Lat: 3 35.9′ N
Long: 84 18.7′ W

Well, the good news is that we are sailing. We have a steady blow of 15-20 knots. The bad news is that the wind is on the nose (from the southwest–precisely the direction we are trying to go), so we have had no choice but to sail in the wrong direction by as much as 30 degrees. For the first two days, we sailed on a west-northwest course, and after making westerly progress but obviously not getting any farther south, we had to tack back to the south this morning. This wouldn’t be so bad except that with the strong counter-current, we are now heading back toward Quito, Ecuador! Talk about two steps forward, three steps back…we can definitely understand why this is not a preferred passage among cruisers of the Pacific.

You might ask (as I did), why not just flip on your engines and motor on your desired course? Well, not only do our captains prefer to sail whenever there is sufficient wind, but also Dallas has been keeping a close eye on the engine hour-meters in preparation for their 150-mile oil changes. They are both at around 130 hours as of now, so we could potentially motor for a day or two, but we are going to save up the hours for the next few days when the wind is expected to die down.

There are a couple of other minor issues that we have had to address in the last two days. First, the seas built up to 6′ or so–not a big deal in itself, but since we are beating into the wind and swell, we are experiencing a lot of pounding and taking a lot of waves across the bow. Second, we’ve had leaks spring up in both of the forward berths–yes, where we sleep. The combo of the waves and the leaks is not a good one! It could be worse, though…at least there is still enough dry space for one person in each berth!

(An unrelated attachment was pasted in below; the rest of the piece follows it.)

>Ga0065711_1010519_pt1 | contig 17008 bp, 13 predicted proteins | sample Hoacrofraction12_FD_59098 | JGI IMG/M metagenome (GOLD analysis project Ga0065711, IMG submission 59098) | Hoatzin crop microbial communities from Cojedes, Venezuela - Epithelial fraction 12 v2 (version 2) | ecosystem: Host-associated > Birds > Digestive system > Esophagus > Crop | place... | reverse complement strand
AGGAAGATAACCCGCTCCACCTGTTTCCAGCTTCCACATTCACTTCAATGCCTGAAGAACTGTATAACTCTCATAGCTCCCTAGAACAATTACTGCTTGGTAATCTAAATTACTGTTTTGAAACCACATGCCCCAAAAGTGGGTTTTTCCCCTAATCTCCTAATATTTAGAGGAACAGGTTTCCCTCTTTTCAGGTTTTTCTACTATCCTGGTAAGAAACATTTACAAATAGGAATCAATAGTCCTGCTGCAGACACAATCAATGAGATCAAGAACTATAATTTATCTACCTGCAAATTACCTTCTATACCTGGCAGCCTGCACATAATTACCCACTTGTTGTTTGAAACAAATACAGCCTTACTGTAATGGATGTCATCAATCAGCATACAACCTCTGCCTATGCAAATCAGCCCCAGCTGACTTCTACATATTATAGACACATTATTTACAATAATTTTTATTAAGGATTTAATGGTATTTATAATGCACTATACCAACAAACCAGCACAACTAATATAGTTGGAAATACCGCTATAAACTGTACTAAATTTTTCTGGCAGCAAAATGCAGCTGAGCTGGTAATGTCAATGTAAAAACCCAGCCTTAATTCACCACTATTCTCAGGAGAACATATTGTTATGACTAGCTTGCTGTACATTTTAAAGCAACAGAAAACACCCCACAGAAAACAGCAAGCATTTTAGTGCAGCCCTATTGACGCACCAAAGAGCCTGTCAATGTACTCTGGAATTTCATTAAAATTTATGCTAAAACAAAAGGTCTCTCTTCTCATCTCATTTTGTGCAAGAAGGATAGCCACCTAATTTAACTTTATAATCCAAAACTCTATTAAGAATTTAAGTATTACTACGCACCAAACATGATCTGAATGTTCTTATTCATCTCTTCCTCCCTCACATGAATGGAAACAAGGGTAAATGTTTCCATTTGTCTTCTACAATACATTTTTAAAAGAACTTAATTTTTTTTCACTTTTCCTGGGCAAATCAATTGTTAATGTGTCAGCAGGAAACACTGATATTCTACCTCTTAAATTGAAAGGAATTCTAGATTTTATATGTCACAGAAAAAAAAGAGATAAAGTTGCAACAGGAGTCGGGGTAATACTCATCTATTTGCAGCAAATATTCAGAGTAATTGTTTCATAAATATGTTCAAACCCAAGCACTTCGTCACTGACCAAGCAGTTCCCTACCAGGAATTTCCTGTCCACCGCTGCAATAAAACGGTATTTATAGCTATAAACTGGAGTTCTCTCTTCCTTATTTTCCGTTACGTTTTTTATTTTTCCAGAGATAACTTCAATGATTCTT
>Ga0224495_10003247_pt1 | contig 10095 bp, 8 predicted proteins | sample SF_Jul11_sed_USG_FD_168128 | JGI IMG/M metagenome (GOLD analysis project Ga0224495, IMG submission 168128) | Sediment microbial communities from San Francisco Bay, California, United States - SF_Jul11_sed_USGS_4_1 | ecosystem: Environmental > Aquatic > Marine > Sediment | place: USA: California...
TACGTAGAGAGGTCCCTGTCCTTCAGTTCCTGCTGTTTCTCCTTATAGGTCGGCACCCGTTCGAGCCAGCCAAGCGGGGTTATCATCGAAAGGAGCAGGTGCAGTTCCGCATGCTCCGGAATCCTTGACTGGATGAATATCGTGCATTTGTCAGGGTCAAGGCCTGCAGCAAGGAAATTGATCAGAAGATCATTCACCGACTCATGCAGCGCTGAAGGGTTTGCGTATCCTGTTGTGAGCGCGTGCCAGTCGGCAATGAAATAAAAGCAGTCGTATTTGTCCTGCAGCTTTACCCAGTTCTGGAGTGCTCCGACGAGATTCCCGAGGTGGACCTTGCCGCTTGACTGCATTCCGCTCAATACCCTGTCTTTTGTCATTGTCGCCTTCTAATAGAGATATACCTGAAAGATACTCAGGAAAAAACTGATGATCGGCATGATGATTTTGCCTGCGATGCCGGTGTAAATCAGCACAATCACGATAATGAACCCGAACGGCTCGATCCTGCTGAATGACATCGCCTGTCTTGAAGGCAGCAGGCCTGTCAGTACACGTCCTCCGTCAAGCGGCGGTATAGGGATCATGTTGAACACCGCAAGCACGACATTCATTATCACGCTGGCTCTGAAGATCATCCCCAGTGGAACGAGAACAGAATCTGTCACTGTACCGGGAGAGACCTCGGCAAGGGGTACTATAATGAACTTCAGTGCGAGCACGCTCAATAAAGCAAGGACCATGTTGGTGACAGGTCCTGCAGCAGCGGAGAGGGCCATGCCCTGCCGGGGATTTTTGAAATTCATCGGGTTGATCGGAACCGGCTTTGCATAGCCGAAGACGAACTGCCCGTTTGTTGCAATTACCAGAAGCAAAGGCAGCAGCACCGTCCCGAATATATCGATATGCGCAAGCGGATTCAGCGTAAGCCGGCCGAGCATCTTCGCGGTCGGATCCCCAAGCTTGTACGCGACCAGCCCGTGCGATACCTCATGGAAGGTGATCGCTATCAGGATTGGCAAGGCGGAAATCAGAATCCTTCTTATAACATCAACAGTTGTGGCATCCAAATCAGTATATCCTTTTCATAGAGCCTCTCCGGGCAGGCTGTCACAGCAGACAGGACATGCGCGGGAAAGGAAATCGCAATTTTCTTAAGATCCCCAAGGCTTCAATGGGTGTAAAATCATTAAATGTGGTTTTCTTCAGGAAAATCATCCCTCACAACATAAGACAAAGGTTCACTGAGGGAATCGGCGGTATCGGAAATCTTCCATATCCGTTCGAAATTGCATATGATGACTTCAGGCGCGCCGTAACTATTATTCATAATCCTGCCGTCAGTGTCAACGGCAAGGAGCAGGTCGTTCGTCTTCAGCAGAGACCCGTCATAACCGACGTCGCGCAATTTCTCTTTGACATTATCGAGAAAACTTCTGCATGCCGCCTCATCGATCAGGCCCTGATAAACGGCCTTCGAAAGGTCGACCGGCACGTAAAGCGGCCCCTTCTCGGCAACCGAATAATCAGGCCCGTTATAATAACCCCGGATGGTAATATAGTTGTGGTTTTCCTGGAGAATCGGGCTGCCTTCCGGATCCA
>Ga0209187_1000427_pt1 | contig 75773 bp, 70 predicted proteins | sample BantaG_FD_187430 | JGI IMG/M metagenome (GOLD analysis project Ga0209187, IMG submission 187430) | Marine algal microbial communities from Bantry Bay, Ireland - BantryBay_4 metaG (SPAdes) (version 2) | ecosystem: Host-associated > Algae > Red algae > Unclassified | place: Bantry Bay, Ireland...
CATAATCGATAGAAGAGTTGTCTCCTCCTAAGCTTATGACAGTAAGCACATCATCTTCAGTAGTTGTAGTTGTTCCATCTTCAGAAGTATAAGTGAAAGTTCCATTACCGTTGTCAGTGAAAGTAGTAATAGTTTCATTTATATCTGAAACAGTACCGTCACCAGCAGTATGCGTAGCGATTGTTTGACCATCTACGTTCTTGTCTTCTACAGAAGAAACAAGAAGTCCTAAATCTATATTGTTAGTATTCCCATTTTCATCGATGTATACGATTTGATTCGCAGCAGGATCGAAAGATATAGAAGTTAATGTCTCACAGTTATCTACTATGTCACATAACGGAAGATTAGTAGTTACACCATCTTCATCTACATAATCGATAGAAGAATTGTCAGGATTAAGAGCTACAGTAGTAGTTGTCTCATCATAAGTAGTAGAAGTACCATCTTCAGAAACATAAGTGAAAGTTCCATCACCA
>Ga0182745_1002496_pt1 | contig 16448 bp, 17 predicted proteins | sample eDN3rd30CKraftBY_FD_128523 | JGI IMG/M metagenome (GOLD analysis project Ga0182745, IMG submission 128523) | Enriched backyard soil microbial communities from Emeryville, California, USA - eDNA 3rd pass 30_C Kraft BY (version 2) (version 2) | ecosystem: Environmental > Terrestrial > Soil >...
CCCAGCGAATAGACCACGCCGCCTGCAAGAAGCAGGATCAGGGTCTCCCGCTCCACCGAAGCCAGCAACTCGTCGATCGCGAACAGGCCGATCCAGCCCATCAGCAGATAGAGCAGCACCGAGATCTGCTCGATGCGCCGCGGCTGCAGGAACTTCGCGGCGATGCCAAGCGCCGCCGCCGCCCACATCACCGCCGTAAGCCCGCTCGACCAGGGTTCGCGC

The leak in Wes and Tiff’s berth seems to be a problem with the frame around oneof the hatches rather than the hatch itself, which I’m pleased about since I replaced that hatch 6 months ago. The rather large leak in our berth is coming from a crack in the Lexan window. Those are a bear to replace, as Dallas and my dad can attest, so we’re not looking forward to that repair. For now, we decided to just double-reef the mainsail (reduce its size) to slow us down and give us a chance to dry out and get some sleep.

It’s hard to stay in good spirits when salty and sleep-deprived, but we’re holding up pretty well. At least seasickness has not been a problem. Tiffany and I try to boost morale by keeping bellies full. Last night we had soy meatloaf (much better than it sounds) with instant mashed potatoes (the Idahoan brand are really good!) and canned peaches.

The multimedia on board continues to be crucial in terms of keeping us occupied. (After running the engines for three days, we still have plenty of electricity.) I’ve been sticking to regular old books for the most part. I just finished reading “The Intricate Art of Sailing Afloat” by Clare Allcard, who has spent more than 20 years living aboard with her husband and daughter. I should have picked it up prior to provisioning in Panama, as she had some really good tips for predicting how much food you will need on board. The most interesting part for me given my profession was her discussion of child-rearing. Be it dealing with dirty diapers or deciding how to address children’s social and educational needs, there are many complicating factors related to family life on board. However, Clare is a big proponent and seems convinced that it is worthwhile to spend so much time with one’s child and husband in such a small space! (I know many who would beg to differ…)

That’s all for now. Time to get this posted, check the weather data, and last but not least, get some rest.